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Step 1 in mayday prevention: Create policies and procedures

Key questions to help determine if your department has the documentation needed – and whether your members are prepared


A fire sweeps through the Sofa Super Store furniture warehouse in Charleston, S.C. on Monday, June 18, 2007. Nine firefighters died in the blaze when a roof collapsed making it the nation’s deadliest disaster for firefighters since the September 11th terrorist attacks.

AP Photo/Alexander Fox

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Most incident commanders would agree that “Mayday, Mayday, Mayday” is the phrase they most dread hearing over the radio. Interestingly, it seems that firefighters also dread transmitting that phrase, often to the detriment of a successful rescue and the overall operation. In fact, firefighters’ aversion to calling a mayday early, plus a general lack of policy and procedural compliance concerning general fireground activities, have led to multiple line-of-duty deaths (LODDs). So, what can we do?

Policies and procedures set the tone

A review of departmental policies and procedures is a critical component of addressing any mayday event. Does your department have a specific mayday policy and/or procedure that addresses the required actions, not only for the firefighter calling the mayday but the IC as well? If the answer is “yes,” that’s great. You’re headed in the right direction. If the answer is “no,” that’s a problem, and now is the time to develop these crucial documents.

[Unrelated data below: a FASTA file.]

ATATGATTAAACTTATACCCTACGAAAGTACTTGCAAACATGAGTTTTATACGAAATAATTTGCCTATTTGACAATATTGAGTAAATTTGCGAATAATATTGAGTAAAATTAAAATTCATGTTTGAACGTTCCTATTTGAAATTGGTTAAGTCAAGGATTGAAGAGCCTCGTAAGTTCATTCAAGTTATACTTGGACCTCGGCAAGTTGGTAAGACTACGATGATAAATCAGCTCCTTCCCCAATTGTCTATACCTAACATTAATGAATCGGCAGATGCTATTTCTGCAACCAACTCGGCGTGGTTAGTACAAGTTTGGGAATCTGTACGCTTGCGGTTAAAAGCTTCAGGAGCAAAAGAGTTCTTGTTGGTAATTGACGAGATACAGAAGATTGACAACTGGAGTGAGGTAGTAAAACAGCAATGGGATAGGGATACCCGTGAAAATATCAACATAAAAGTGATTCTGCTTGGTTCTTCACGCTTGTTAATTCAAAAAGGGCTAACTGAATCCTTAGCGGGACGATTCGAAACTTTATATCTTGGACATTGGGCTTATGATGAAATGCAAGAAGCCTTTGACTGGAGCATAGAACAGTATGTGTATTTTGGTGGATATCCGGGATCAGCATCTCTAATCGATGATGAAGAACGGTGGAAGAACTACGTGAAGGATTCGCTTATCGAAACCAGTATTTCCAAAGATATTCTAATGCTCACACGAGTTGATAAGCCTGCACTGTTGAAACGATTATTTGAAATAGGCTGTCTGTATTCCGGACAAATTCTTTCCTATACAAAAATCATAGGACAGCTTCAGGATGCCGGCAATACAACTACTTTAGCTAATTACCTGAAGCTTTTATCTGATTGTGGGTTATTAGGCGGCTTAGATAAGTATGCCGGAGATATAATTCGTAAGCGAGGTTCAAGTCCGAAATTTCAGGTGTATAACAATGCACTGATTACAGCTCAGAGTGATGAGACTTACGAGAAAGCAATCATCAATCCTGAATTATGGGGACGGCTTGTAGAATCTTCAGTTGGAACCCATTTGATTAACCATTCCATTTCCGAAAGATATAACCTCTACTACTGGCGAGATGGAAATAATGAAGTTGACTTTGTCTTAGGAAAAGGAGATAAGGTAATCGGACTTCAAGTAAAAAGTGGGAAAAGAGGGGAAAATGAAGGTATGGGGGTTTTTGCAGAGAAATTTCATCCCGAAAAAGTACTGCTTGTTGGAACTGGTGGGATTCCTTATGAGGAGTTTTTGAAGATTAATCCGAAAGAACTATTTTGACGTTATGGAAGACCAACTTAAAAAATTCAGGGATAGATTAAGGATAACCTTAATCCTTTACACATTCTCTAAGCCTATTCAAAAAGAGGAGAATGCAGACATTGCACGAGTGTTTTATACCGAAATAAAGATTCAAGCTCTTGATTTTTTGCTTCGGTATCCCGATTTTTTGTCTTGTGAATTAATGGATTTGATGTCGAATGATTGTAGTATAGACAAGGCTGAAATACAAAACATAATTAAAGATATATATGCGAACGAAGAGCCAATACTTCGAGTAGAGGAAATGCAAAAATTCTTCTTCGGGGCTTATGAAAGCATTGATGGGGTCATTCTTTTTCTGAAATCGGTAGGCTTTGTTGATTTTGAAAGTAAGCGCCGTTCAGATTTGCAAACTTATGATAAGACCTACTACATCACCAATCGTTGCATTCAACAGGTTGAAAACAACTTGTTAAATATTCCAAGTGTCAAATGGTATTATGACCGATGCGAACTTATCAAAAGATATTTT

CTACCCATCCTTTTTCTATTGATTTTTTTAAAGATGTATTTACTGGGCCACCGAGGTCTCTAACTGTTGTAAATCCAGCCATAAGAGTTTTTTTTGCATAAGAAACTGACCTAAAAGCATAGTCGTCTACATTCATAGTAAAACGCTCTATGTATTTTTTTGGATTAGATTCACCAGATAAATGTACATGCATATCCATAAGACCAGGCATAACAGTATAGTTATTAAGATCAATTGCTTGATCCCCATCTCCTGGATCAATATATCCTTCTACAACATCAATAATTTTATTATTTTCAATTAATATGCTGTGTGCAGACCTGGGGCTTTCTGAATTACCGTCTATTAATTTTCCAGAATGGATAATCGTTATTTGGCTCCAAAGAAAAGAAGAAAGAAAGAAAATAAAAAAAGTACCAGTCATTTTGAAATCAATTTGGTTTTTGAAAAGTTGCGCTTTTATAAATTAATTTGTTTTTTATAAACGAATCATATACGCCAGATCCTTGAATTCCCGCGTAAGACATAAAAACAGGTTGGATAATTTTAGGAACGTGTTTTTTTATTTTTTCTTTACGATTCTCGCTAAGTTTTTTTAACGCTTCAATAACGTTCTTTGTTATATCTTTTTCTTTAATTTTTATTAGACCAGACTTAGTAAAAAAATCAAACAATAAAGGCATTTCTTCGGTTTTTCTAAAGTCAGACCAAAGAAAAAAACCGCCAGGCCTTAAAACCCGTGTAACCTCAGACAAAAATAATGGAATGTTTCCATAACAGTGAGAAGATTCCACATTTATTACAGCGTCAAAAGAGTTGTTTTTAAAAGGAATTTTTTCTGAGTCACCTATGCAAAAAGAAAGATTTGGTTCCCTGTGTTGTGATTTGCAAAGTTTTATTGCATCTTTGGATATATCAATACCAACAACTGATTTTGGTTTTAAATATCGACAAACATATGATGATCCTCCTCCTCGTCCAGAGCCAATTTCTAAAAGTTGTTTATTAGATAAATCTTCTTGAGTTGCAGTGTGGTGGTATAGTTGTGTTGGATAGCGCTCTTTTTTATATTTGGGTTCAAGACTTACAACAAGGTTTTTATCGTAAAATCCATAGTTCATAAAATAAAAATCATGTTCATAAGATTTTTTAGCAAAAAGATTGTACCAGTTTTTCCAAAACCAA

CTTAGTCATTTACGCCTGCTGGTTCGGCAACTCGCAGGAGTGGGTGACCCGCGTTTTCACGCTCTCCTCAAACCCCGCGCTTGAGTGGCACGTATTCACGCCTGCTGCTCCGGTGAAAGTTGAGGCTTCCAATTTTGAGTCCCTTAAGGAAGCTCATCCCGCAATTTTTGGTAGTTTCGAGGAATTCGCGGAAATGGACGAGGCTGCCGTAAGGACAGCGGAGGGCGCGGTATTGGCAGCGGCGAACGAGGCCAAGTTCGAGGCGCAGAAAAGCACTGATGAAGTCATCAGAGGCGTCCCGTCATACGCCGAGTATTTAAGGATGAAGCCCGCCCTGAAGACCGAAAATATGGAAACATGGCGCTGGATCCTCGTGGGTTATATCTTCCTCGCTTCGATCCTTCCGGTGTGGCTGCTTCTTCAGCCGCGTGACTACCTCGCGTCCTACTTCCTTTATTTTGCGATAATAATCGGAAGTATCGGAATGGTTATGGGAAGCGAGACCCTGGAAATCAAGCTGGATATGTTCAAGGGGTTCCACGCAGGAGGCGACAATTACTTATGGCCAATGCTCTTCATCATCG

Those of you who answered in the affirmative aren’t off the hook yet, though. Let’s follow that up with a few more questions:

  • Does your department have rapid intervention policies and procedures?
  • Does your department have accountability policies and procedures?
  • Does your department have command and control policies and procedures?

If you answered “no” to any of those questions, it’s time to get to work. All three of those policies and procedures play a part in both prevention and mitigation of mayday situations.

Training time

Let’s say your department has all those policies and procedures in place. The next part of the process involves training. Policies and procedures aren’t worth too much if they are just kept in a binder or on a shared drive somewhere in the fire station. Sure, just having them may check a box for an OSHA or state inspection. But these documents can mean the difference between life and death on the fireground.

Ask yourself:

  • Do department personnel understand the policies and procedures?
  • Do we train on these policies and procedures?
  • Does that training include real-time, hands-on scenarios?
  • Does everyone from the most junior member to the most seasoned officer participate?

Again, if the answer is “no,” then now is the time to take stock of your department’s training and step it up.

If you answered “yes,” are you convinced that you are training enough? Training on maydays, rapid intervention, accountability, and command and control should not be limited to a once-per-year check-off. It should be continuously practiced. This training isn’t something personnel just need to rehearse until they get it correct. It needs to be repeated until they can’t get it wrong.

Real-world tragedies

The pervasive mindset pertaining to maydays seems to be, “It won’t happen to me” or “It won’t happen here.” That attitude must change if we truly believe that our brothers and sisters who have been lost in previous tragedies have not died in vain.